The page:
President Biden’s illegal eviction-moratorium edict is headed back to the Supreme Court.
Rich and I discussed this briefly on our TMR podcast today, including the likelihood that the realtors’ group that is suing the administration (specifically, the CDC) would lose in their effort to get the stay lifted. As I explained, the three-panel on the case included Judges Cornelia Pillard and Ketanji Brown Jackson, respectively, Obama and Biden appointees, along with Judge Neomi Rao, a Trump appointee.
I confess to being a tad surprised that Judge Rao agreed with her colleagues that the stay on the moratorium should not be disturbed. The Circuit’s short order does not go into detail regarding the court’s reasoning, but I suspect there are two explanations for this.
First, Judge Rao may have felt bound by the same circuit precedent by which District Judge Dabney Friedrich deemed her hands tied. (Dan has previously explained this, and Leslie McAdoo Gordon had a good post on it at Red State.) In a nutshell, even though the Supreme Court made it clear that five justices — a majority — believe that the eviction moratorium is illegal, at least in the absence of express, specific congressional authorization, there was no formal majority opinion in support of that proposition. There is D.C. Circuit precedent for the proposition that lower courts may not construct a binding precedent by combining dissenting votes with a concurring opinion. Like Judge Friedrich, Judge Rao would have had to buck that precedent in order to vote against keeping the stay in place; it could be hard to justify doing that in any event, but it would probably not be worth the effort unless it would make a difference, which it would not have unless two judges decided to do it.
Second, by agreeing on a peremptory order, the panel ensured a quick decision. This means the case will be before the Supreme Court expeditiously — I imagine the realtors are already filing.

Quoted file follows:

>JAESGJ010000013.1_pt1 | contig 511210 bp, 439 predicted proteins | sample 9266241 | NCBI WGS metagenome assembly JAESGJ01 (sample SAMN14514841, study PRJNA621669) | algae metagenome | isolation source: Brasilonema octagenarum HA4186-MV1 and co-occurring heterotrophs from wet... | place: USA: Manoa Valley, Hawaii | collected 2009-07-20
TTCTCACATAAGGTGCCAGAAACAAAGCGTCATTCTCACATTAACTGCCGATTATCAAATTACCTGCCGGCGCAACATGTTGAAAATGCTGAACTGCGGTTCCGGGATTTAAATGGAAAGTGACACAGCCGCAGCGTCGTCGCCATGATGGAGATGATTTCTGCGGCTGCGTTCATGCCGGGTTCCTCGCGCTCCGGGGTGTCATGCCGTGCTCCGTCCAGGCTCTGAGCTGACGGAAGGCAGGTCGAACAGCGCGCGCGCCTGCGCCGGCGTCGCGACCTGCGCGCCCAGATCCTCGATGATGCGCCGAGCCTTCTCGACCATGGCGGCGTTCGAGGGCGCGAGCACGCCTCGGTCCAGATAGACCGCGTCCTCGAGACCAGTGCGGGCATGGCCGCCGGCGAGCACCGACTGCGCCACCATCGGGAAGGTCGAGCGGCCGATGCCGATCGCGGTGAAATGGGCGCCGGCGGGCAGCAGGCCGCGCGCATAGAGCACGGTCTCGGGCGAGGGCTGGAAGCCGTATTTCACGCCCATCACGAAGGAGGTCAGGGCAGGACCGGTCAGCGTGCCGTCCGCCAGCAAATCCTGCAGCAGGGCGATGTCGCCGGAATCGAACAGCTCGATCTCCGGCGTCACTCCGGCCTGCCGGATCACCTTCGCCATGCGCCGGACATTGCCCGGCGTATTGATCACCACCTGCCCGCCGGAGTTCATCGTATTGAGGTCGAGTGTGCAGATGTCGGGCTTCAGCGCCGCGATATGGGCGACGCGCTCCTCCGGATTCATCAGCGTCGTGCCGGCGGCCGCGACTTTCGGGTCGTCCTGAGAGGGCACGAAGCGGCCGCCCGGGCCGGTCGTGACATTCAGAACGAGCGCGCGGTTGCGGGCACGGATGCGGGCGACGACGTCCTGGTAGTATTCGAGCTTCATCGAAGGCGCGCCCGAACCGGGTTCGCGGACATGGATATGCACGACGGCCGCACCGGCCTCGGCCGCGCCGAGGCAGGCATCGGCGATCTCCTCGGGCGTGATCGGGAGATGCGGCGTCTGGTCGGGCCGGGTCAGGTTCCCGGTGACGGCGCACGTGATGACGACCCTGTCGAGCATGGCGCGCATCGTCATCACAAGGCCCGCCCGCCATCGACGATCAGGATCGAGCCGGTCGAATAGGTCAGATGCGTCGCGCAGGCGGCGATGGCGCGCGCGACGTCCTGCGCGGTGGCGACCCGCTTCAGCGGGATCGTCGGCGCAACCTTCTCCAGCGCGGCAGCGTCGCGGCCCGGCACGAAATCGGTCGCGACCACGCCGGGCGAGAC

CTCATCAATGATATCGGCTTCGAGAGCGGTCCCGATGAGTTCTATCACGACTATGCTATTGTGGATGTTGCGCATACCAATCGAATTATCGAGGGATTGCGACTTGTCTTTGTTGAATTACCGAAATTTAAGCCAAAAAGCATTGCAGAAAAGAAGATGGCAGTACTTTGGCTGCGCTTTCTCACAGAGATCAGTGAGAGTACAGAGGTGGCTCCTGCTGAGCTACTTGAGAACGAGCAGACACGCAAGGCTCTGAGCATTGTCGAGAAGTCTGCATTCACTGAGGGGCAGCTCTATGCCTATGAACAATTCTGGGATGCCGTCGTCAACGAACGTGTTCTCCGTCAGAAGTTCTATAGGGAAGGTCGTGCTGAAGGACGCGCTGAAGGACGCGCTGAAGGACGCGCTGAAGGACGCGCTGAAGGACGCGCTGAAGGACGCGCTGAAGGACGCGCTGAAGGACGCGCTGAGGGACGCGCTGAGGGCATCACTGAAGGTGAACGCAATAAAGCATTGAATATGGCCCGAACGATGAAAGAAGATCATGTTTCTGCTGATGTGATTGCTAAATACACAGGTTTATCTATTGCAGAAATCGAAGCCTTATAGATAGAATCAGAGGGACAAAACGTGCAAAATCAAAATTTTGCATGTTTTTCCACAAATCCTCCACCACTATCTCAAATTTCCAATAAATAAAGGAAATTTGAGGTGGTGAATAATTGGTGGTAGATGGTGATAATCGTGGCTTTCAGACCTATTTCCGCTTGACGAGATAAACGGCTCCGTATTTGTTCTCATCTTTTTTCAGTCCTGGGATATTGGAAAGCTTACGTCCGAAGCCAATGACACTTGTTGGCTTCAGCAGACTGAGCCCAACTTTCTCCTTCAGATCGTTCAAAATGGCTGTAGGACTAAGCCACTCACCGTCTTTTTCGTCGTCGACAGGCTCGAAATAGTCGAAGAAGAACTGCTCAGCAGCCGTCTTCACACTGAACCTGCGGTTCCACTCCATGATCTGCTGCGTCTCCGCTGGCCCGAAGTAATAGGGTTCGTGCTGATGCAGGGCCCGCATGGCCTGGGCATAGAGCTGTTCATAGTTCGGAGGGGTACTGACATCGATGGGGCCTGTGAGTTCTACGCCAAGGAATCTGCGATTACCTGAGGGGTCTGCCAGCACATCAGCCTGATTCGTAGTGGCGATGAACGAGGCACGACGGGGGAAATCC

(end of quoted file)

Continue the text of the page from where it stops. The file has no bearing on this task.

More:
On that point, the D.C. Circuit deserves kudos. The judges, including those presumably sympathetic to Biden’s position, could have dragged their feet. That, after all, is the administration’s strategy: The president knows he is highly likely to lose, but was hoping to tie things up in the lower courts long enough that the moratorium, which expires in September, might be moot by the time it gets back to the Supremes. But the panel did not help the administration on that score. The judges admirably agreed to an extraordinarily expedited schedule last week, ensured that the case was fully submitted by midweek, and issued an order before close of business Friday. That is lightning quick by appellate-litigation standards.
The High Court should follow this example. Given the way Biden has abusively exploited the judicial process to sustain a decree he knows is likely to be found unlawful, the justices owe his administration a harsh rebuke. The merits of the case are important, but they are secondary to the bad faith. The Court needs to defend the judiciary as an institution by insisting that the government, above all other litigants, must not convert due process and judicious deliberation, which are supposed to promote fairness, into a punitive weapon.
Content created by Andrew C. McCarthy
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